There are four steps in setting up your first campaign. Let’s take a look. What’s your geotargeting goal? Increase leads? Drive event sign-ups? Increase awareness in a specific region? For this example, our goal is to increase campus visitors.

Step 1: Create a new campaign. This is where you decide which page you’d like to change. Since we want to capture website visitors not-yet in our sales-funnel, we will use the homepage as our starting place. Hit next. 

Step 2: Now that you’ve selected which page you’d like to change, you’re going to decide who you’d like to change content for. Using our simple drawing tool to create your geographic region. No coding, no latitude and longitude coordinates and no uploading IP addresses.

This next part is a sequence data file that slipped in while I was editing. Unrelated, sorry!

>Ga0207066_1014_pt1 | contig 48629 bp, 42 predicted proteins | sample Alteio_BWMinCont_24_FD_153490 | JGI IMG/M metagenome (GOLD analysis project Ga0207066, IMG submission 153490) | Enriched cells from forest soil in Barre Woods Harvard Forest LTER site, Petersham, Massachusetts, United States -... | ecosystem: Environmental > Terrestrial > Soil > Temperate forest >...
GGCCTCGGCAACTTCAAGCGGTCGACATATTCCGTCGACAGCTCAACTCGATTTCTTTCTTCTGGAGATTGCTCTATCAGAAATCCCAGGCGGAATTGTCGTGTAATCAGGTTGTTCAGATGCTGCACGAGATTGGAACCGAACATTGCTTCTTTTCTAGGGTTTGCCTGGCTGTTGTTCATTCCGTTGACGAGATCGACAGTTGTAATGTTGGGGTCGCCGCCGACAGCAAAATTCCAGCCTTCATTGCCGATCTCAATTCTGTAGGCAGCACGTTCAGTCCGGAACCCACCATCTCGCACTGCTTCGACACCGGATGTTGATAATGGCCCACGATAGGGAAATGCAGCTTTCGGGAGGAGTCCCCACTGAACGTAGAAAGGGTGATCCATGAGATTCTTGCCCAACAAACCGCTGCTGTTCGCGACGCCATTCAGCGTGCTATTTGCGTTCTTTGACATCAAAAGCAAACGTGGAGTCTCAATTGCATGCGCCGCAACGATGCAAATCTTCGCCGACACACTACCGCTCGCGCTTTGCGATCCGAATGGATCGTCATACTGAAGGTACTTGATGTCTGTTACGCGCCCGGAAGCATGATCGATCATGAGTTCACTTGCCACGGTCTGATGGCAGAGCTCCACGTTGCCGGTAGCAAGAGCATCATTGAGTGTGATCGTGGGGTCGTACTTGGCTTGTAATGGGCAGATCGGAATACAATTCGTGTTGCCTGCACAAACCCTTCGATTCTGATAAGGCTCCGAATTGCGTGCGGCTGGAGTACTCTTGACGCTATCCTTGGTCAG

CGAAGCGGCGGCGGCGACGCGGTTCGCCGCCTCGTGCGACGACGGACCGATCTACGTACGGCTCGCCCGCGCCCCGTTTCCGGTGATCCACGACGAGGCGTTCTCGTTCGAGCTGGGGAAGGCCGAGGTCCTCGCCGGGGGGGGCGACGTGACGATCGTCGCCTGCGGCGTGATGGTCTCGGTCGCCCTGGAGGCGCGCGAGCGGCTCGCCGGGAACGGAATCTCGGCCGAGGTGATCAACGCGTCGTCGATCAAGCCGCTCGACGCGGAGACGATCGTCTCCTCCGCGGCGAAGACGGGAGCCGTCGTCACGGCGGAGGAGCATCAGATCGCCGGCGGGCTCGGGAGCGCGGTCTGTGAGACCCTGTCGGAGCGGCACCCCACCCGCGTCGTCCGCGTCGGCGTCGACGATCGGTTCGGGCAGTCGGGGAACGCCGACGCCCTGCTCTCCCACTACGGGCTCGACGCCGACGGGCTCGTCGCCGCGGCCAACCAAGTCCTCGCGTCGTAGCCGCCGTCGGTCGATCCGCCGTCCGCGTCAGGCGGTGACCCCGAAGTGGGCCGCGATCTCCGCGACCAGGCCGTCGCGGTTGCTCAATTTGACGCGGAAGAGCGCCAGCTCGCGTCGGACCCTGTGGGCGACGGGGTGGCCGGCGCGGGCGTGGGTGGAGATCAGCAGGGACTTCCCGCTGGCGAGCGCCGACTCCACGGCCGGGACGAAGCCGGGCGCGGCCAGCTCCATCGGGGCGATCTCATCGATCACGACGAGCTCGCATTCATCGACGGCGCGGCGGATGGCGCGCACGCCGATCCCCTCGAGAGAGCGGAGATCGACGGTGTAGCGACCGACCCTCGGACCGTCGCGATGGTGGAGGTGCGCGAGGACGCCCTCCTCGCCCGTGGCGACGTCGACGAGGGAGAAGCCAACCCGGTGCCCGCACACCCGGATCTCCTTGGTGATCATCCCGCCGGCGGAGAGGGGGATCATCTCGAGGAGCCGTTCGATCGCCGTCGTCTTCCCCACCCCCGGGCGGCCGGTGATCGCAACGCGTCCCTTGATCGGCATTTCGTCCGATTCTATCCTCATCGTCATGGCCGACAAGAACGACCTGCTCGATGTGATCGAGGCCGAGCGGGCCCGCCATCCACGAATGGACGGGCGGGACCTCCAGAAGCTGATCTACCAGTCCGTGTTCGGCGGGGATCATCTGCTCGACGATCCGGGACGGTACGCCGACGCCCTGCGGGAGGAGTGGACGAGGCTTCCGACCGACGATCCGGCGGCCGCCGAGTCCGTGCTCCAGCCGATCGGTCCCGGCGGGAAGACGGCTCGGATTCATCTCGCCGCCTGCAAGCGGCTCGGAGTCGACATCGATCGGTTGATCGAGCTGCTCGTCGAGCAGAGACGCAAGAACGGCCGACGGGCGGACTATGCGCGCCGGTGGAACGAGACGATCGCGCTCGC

Step 3: Your next step is to add your targeted Midwest content. 
After hitting “start”, you’re now in the driver’s seat to select which old one-size-fits-all media or copy are you going to replace with targeted and personalized messaging. Targeting Japan? Change the call-to-action to Japanese. Targeting a trade-show or college fair? Let users in that region know you’re coming. Point, click, create. 

Step 4: Remember, none of your changes are live until your web team installs a one-time single line of code letting GeoFli know that in-fact, you have permission to create geographic content on this website. In the final step, simply click “email instructions” to your web manager. Once the code is installed, you can say goodbye to the for-everybody-for-nobody website.